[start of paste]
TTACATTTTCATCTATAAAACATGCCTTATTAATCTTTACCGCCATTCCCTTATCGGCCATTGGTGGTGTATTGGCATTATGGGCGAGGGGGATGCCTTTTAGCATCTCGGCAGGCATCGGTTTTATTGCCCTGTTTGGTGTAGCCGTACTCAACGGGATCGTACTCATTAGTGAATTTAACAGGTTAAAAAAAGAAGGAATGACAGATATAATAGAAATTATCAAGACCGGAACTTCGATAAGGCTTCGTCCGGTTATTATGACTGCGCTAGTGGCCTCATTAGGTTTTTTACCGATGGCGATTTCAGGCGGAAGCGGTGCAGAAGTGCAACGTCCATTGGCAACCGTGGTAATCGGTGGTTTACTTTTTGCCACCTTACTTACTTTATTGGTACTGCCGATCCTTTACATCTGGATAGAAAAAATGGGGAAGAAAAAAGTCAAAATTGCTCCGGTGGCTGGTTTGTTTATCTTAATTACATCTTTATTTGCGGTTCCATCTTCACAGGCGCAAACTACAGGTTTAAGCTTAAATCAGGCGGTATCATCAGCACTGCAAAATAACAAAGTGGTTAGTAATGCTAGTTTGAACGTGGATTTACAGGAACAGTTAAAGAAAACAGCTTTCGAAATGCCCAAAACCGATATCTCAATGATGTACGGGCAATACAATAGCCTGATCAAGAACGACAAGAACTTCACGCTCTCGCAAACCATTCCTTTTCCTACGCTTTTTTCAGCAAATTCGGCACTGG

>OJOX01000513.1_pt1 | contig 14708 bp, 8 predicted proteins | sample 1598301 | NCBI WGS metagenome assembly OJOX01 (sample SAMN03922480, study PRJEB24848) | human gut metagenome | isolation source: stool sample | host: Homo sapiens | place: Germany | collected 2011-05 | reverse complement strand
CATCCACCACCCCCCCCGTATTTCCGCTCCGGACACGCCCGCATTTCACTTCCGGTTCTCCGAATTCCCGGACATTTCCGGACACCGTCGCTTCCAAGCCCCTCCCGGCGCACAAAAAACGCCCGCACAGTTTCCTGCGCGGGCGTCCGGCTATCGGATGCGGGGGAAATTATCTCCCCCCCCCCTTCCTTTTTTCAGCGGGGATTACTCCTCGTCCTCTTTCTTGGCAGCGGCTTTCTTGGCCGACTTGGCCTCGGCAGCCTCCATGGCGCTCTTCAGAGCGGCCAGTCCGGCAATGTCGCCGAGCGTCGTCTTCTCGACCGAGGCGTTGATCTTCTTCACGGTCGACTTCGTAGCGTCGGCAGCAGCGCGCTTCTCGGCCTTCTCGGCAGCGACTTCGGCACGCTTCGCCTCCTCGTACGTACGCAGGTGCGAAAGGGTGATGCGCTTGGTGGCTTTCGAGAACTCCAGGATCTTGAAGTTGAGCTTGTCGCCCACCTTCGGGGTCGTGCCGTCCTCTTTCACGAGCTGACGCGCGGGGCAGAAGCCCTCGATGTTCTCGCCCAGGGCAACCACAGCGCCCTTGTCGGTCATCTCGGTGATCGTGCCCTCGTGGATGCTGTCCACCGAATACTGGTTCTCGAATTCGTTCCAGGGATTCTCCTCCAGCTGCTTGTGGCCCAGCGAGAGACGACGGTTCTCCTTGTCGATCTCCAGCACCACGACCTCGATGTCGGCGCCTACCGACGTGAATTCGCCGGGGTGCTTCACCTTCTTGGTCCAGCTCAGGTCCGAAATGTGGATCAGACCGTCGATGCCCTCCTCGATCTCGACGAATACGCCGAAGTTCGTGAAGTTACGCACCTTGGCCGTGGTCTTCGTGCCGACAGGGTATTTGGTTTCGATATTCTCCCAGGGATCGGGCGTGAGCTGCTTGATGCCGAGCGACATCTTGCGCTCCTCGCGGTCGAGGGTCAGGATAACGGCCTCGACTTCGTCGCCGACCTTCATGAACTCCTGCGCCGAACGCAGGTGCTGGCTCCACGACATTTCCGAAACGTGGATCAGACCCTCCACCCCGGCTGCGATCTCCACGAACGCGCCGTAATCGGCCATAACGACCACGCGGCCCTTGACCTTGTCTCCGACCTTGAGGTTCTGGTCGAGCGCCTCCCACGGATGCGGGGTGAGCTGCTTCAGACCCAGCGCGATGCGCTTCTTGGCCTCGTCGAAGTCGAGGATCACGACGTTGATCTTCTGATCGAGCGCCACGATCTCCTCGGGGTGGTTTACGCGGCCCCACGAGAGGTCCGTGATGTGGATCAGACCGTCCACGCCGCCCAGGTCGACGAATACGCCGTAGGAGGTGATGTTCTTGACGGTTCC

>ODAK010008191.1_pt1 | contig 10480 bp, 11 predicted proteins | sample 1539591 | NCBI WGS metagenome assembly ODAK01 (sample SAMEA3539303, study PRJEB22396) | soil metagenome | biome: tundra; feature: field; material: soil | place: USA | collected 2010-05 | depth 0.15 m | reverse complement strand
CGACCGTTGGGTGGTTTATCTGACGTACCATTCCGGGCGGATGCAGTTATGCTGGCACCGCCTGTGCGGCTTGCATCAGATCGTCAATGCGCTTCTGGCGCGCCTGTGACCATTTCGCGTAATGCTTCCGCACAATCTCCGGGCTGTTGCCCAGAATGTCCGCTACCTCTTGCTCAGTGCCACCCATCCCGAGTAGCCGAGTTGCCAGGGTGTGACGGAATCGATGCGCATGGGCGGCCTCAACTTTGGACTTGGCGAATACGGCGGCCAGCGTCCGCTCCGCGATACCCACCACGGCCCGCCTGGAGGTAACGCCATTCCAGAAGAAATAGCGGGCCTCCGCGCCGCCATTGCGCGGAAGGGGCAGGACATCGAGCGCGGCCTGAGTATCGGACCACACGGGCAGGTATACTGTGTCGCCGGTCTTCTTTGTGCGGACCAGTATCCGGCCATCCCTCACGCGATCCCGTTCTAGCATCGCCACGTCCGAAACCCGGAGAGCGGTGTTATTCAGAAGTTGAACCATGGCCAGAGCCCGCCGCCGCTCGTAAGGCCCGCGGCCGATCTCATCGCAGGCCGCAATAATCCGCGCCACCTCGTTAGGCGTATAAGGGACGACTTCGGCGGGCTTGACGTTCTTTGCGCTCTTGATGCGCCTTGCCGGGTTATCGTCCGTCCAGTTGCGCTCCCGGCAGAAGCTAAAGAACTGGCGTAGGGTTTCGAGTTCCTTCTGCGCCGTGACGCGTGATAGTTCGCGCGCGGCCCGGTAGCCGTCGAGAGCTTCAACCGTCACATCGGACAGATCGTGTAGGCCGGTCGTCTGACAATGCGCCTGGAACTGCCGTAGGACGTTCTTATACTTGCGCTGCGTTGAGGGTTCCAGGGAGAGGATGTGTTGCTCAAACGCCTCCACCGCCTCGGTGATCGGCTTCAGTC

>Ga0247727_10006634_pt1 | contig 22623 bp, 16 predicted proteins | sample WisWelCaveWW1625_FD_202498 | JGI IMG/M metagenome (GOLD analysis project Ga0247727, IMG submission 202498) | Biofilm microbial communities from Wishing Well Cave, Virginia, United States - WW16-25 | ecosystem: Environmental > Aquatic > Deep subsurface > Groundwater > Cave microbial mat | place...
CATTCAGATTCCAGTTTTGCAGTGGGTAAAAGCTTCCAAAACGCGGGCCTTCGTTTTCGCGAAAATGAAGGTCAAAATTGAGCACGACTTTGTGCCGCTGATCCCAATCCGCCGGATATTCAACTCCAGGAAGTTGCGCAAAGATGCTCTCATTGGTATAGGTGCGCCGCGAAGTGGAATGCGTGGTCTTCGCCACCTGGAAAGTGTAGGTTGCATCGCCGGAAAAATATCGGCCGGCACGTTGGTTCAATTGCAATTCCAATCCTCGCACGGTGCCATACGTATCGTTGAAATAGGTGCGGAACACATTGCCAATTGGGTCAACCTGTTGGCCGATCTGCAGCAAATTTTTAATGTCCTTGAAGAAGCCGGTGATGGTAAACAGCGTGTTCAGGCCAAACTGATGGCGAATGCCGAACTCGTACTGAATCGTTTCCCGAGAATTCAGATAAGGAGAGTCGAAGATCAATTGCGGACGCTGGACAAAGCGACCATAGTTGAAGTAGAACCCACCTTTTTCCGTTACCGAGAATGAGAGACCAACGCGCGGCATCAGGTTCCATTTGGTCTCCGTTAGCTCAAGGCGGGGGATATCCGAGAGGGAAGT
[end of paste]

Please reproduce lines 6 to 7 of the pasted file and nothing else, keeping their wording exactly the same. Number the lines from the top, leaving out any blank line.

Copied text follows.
>Ga0247727_10006634_pt1 | contig 22623 bp, 16 predicted proteins | sample WisWelCaveWW1625_FD_202498 | JGI IMG/M metagenome (GOLD analysis project Ga0247727, IMG submission 202498) | Biofilm microbial communities from Wishing Well Cave, Virginia, United States - WW16-25 | ecosystem: Environmental > Aquatic > Deep subsurface > Groundwater > Cave microbial mat | place...
CATTCAGATTCCAGTTTTGCAGTGGGTAAAAGCTTCCAAAACGCGGGCCTTCGTTTTCGCGAAAATGAAGGTCAAAATTGAGCACGACTTTGTGCCGCTGATCCCAATCCGCCGGATATTCAACTCCAGGAAGTTGCGCAAAGATGCTCTCATTGGTATAGGTGCGCCGCGAAGTGGAATGCGTGGTCTTCGCCACCTGGAAAGTGTAGGTTGCATCGCCGGAAAAATATCGGCCGGCACGTTGGTTCAATTGCAATTCCAATCCTCGCACGGTGCCATACGTATCGTTGAAATAGGTGCGGAACACATTGCCAATTGGGTCAACCTGTTGGCCGATCTGCAGCAAATTTTTAATGTCCTTGAAGAAGCCGGTGATGGTAAACAGCGTGTTCAGGCCAAACTGATGGCGAATGCCGAACTCGTACTGAATCGTTTCCCGAGAATTCAGATAAGGAGAGTCGAAGATCAATTGCGGACGCTGGACAAAGCGACCATAGTTGAAGTAGAACCCACCTTTTTCCGTTACCGAGAATGAGAGACCAACGCGCGGCATCAGGTTCCATTTGGTCTCCGTTAGCTCAAGGCGGGGGATATCCGAGAGGGAAGT